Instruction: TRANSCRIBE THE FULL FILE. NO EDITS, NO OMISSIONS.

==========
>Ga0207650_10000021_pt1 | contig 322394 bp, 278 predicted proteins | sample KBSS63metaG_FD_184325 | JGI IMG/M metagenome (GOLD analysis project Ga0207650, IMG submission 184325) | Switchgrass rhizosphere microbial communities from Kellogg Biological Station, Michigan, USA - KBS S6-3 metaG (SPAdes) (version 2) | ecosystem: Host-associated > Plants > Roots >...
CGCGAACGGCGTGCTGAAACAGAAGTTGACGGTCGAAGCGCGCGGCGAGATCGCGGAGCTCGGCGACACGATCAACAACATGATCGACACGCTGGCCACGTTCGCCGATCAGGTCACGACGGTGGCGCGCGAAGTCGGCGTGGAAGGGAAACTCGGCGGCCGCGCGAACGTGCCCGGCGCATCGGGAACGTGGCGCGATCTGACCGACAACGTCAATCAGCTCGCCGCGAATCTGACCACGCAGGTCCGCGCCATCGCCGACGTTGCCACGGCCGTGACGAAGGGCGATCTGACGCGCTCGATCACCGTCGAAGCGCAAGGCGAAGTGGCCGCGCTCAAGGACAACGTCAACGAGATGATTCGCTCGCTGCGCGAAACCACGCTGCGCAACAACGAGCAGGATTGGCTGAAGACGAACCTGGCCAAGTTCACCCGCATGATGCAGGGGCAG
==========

>Ga0207650_10000021_pt1 | contig 322394 bp, 278 predicted proteins | sample KBSS63metaG_FD_184325 | JGI IMG/M metagenome (GOLD analysis project Ga0207650, IMG submission 184325) | Switchgrass rhizosphere microbial communities from Kellogg Biological Station, Michigan, USA - KBS S6-3 metaG (SPAdes) (version 2) | ecosystem: Host-associated > Plants > Roots >...
CGCGAACGGCGTGCTGAAACAGAAGTTGACGGTCGAAGCGCGCGGCGAGATCGCGGAGCTCGGCGACACGATCAACAACATGATCGACACGCTGGCCACGTTCGCCGATCAGGTCACGACGGTGGCGCGCGAAGTCGGCGTGGAAGGGAAACTCGGCGGCCGCGCGAACGTGCCCGGCGCATCGGGAACGTGGCGCGATCTGACCGACAACGTCAATCAGCTCGCCGCGAATCTGACCACGCAGGTCCGCGCCATCGCCGACGTTGCCACGGCCGTGACGAAGGGCGATCTGACGCGCTCGATCACCGTCGAAGCGCAAGGCGAAGTGGCCGCGCTCAAGGACAACGTCAACGAGATGATTCGCTCGCTGCGCGAAACCACGCTGCGCAACAACGAGCAGGATTGGCTGAAGACGAACCTGGCCAAGTTCACCCGCATGATGCAGGGGCAG